The following year, Leonard’s first novel, Village in the Jungle, was published. Based on his time spent in Ceylon, it was a remarkable achievement – the first English novel about imperialism by many decades to be written from the indigenous point of view rather than the coloniser’s. Quentin Bell described it as, ‘A superbly dispassionate observation…a great novel.’ Yet it did not solve Leonard’s financial troubles. Since returning to England he had struggled to make money through journalism and had even taken a job fielding complaints at an impressionist exhibition at the Grafton Galleries. To make matters worse, Virginia suffered a severe mental breakdown in 1914, and Leonard devoted much of his time to nursing her back to recovery. With his help she was able to complete her first novel, The Voyage Out, and she became increasingly dependent on Leonard, who for nearly thirty years was her carer as well as her consort.
Leonard was opposed to Britain’s involvement in the First World War which broke out that year, and was at any rate rejected for military service on medical grounds. Turning to politics and sociology instead, he joined the Labour Party and Fabian Society, and became a regular contributor to the New Statesman, then in its infancy. He also wrote two books on consumer co-operative socialism, in which he suggested that economics should be organised according to the needs of consumers, as well as two Fabian reports on international government. These became part of the basis for the League of Nations.
Despite his involvement in politics, Leonard remained an active member of London’s literary society. In 1917 he and his wife bought a small hand-operated printing press and with the publication of Two Stories, which they bound themselves, founded the Hogarth Press. The pamphlet contained one story by Leonard (‘The Three Jews’) and one by Virginia (‘The Mark on the Wall’), who by now had developed a distinctive and highly imaginative prose style. Just as Virginia appeared to be finding her voice as a writer, Leonard, whose spare, unaffected prose was not well suited to the trends of the time, was beginning to lose confidence in his own. Rather than focusing on novels and stories, he decided to turn his attention to journalism, and through the Hogarth Press issued many tracts on politics and economics.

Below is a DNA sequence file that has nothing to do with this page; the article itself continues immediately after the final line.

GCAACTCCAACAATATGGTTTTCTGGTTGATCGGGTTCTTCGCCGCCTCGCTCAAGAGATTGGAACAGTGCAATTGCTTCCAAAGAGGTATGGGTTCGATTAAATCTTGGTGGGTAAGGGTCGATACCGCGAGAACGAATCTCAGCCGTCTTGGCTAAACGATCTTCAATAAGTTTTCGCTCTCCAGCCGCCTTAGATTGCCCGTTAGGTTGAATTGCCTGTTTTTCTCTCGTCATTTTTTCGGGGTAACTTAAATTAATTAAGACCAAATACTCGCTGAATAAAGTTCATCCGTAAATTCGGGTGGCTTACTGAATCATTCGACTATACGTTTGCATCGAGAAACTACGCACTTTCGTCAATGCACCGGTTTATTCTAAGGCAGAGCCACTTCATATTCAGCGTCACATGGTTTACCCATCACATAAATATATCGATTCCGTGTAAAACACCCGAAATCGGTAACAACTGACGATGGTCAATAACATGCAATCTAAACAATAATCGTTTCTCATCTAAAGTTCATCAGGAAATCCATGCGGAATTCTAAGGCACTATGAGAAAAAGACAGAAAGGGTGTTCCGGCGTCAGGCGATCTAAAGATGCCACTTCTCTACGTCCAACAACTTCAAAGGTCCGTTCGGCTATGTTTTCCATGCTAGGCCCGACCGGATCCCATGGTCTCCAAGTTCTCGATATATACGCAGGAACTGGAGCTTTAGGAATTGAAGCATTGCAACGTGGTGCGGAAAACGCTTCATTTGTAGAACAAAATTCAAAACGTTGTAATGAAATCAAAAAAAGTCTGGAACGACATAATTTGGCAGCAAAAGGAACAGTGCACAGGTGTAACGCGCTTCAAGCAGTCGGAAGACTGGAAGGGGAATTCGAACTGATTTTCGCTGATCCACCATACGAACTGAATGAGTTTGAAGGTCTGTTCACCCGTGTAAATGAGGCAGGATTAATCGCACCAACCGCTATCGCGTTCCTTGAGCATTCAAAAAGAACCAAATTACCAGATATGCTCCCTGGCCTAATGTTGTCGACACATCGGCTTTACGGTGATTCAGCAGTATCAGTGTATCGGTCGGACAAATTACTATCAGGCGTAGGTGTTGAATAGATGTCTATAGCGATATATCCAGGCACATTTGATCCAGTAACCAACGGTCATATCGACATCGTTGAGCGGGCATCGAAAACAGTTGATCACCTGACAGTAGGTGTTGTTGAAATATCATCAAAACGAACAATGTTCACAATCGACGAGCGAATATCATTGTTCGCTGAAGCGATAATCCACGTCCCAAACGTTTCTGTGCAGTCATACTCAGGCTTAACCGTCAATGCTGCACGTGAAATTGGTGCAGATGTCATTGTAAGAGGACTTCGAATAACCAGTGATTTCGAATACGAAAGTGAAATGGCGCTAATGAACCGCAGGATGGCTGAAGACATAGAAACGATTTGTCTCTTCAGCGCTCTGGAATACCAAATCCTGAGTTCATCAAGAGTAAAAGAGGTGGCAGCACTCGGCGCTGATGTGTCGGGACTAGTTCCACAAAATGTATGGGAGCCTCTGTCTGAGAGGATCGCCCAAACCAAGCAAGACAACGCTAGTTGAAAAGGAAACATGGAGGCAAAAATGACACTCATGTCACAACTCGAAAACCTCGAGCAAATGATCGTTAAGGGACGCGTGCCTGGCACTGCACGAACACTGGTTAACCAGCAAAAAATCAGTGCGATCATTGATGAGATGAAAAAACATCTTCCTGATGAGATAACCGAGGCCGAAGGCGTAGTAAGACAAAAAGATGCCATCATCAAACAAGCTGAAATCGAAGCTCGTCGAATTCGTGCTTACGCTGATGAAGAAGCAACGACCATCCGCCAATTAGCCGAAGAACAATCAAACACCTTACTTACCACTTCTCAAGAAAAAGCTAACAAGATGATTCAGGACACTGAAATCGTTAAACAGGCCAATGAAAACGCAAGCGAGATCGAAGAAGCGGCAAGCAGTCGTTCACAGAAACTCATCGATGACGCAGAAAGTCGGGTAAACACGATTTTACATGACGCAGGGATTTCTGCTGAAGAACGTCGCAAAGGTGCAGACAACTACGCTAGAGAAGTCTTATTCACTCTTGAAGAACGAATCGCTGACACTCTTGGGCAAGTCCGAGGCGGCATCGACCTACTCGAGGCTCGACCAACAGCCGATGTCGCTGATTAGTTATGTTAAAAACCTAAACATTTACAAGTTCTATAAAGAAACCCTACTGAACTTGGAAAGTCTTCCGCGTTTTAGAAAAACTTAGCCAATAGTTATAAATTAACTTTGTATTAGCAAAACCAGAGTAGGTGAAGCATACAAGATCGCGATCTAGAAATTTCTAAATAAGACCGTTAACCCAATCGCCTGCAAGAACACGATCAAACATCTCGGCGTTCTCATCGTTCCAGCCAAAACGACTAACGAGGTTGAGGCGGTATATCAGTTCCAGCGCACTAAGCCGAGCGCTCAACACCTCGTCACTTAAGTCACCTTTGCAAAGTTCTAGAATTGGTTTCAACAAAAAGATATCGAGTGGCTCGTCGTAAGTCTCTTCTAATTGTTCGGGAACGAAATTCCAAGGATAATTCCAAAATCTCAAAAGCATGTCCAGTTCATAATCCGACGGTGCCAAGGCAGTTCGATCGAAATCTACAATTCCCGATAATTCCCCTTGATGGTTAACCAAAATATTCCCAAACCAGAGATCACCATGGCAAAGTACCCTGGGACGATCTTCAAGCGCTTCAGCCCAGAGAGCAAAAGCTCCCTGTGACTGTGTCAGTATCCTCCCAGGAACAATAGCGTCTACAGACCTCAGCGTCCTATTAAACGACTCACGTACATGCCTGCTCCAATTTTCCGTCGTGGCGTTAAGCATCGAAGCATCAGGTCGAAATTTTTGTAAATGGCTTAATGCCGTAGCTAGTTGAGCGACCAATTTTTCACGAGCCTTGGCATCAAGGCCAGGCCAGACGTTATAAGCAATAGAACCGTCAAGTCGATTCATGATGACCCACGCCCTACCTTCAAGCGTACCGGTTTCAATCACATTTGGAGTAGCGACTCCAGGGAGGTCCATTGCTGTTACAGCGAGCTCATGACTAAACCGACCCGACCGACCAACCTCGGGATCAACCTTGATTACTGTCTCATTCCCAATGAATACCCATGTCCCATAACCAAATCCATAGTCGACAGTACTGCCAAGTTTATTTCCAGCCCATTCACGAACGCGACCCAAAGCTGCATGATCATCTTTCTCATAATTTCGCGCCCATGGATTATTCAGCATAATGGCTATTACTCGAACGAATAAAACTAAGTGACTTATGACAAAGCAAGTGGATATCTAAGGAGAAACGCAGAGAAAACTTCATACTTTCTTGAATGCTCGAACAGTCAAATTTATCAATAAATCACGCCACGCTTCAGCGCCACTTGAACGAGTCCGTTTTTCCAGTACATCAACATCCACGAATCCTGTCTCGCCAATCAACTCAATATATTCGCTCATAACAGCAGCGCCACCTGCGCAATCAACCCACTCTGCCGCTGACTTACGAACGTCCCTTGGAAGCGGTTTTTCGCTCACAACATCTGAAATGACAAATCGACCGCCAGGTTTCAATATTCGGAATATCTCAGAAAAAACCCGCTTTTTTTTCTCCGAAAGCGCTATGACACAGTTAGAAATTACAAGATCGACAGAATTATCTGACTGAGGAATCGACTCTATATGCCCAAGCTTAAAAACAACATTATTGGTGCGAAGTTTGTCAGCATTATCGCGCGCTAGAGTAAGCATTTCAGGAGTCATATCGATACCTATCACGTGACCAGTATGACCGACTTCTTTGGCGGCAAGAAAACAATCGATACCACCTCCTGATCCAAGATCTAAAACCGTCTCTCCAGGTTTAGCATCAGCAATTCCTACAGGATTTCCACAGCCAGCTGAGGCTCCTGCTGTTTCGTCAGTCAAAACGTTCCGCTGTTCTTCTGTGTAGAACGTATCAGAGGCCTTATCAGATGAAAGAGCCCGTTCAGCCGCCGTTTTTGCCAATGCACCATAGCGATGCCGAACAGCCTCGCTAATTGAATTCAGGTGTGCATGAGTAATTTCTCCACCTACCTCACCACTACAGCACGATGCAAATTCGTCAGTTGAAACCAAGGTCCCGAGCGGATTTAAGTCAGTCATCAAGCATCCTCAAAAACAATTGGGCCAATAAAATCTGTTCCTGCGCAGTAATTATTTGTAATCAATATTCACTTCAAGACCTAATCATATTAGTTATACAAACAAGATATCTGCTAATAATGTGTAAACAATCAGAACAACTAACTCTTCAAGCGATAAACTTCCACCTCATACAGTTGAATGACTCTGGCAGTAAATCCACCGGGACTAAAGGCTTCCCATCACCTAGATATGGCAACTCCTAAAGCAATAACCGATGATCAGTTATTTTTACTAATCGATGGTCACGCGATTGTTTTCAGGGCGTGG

In addition to these tracts, the Woolfs published a number of seminal literary works over the next few years by such writers as E M Forster, John Maynard Keynes, T S Eliot, Christopher Isherwood and Robert Graves. They very nearly published Ulysses, though the two printers to whom Leonard showed the manuscript refused to take it for fear of prosecution. While running the press and caring for his wife, Leonard continued to take a fervent interest in politics. To coincide with the 1922 election, he wrote and published Socialism and Co-operation, in which he blamed the two main political parties, and in particular their archaic methods, for the First World War. He took issue, too, with the Treaty of Versailles and argued that in order to build a united Europe it must be amended to be fairer to Germany. He called for recognition of the Soviet Union, for Britain to adopt a more equitable system of taxation and for the government to put in place an educational system by which everybody would receive the same opportunities up to university level.
He also acted as the literary editor of The Nation and Athenaeum, commissioning many talented young authors, including Robert Graves and E M Forster. He founded his own political journal, The Political Quarterly, in 1930. In its early days it featured articles by writers of varying political persuasions, and reported on the important issues of the time, including the threat of totalitarianism in all its forms. Fascism was in Leonard’s view entirely deleterious to the fundamental values of civilisation, which for him were freedom, democracy, equality, justice, liberty and tolerance. The regimes of Mussolini, Stalin and Hitler, with their disdain for basic human rights and freedom of expression, represented everything to which he was opposed.